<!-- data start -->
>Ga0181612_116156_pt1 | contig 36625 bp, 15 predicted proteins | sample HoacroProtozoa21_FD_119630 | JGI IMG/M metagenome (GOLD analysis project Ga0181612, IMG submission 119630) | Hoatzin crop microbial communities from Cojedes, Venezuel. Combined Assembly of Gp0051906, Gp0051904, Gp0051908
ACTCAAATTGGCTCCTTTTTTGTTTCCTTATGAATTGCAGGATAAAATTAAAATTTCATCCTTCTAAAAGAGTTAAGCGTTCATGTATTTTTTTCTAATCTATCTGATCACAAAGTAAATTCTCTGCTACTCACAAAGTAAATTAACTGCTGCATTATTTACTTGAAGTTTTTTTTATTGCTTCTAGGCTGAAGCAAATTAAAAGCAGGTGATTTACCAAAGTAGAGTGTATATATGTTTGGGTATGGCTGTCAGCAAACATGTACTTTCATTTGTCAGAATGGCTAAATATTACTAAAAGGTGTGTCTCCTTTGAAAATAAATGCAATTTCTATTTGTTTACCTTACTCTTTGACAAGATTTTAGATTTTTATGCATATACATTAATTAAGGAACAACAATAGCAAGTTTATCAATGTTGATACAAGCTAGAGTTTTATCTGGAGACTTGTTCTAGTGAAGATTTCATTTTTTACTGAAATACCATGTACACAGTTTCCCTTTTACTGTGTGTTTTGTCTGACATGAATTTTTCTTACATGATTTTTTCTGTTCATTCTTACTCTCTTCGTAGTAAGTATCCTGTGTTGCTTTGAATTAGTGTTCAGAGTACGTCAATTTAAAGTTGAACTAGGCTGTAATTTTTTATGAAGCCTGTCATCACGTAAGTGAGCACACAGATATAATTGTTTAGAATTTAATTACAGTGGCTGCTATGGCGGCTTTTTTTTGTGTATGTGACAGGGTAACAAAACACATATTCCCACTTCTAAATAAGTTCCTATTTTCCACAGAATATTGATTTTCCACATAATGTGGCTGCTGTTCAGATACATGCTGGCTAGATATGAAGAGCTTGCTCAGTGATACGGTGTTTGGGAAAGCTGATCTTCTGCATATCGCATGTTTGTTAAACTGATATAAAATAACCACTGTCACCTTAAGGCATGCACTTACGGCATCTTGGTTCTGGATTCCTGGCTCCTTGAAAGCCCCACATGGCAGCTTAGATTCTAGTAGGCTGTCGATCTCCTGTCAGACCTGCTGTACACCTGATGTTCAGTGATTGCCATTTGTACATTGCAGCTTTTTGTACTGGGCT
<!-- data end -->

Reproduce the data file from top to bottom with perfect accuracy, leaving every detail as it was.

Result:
>Ga0181612_116156_pt1 | contig 36625 bp, 15 predicted proteins | sample HoacroProtozoa21_FD_119630 | JGI IMG/M metagenome (GOLD analysis project Ga0181612, IMG submission 119630) | Hoatzin crop microbial communities from Cojedes, Venezuel. Combined Assembly of Gp0051906, Gp0051904, Gp0051908
ACTCAAATTGGCTCCTTTTTTGTTTCCTTATGAATTGCAGGATAAAATTAAAATTTCATCCTTCTAAAAGAGTTAAGCGTTCATGTATTTTTTTCTAATCTATCTGATCACAAAGTAAATTCTCTGCTACTCACAAAGTAAATTAACTGCTGCATTATTTACTTGAAGTTTTTTTTATTGCTTCTAGGCTGAAGCAAATTAAAAGCAGGTGATTTACCAAAGTAGAGTGTATATATGTTTGGGTATGGCTGTCAGCAAACATGTACTTTCATTTGTCAGAATGGCTAAATATTACTAAAAGGTGTGTCTCCTTTGAAAATAAATGCAATTTCTATTTGTTTACCTTACTCTTTGACAAGATTTTAGATTTTTATGCATATACATTAATTAAGGAACAACAATAGCAAGTTTATCAATGTTGATACAAGCTAGAGTTTTATCTGGAGACTTGTTCTAGTGAAGATTTCATTTTTTACTGAAATACCATGTACACAGTTTCCCTTTTACTGTGTGTTTTGTCTGACATGAATTTTTCTTACATGATTTTTTCTGTTCATTCTTACTCTCTTCGTAGTAAGTATCCTGTGTTGCTTTGAATTAGTGTTCAGAGTACGTCAATTTAAAGTTGAACTAGGCTGTAATTTTTTATGAAGCCTGTCATCACGTAAGTGAGCACACAGATATAATTGTTTAGAATTTAATTACAGTGGCTGCTATGGCGGCTTTTTTTTGTGTATGTGACAGGGTAACAAAACACATATTCCCACTTCTAAATAAGTTCCTATTTTCCACAGAATATTGATTTTCCACATAATGTGGCTGCTGTTCAGATACATGCTGGCTAGATATGAAGAGCTTGCTCAGTGATACGGTGTTTGGGAAAGCTGATCTTCTGCATATCGCATGTTTGTTAAACTGATATAAAATAACCACTGTCACCTTAAGGCATGCACTTACGGCATCTTGGTTCTGGATTCCTGGCTCCTTGAAAGCCCCACATGGCAGCTTAGATTCTAGTAGGCTGTCGATCTCCTGTCAGACCTGCTGTACACCTGATGTTCAGTGATTGCCATTTGTACATTGCAGCTTTTTGTACTGGGCT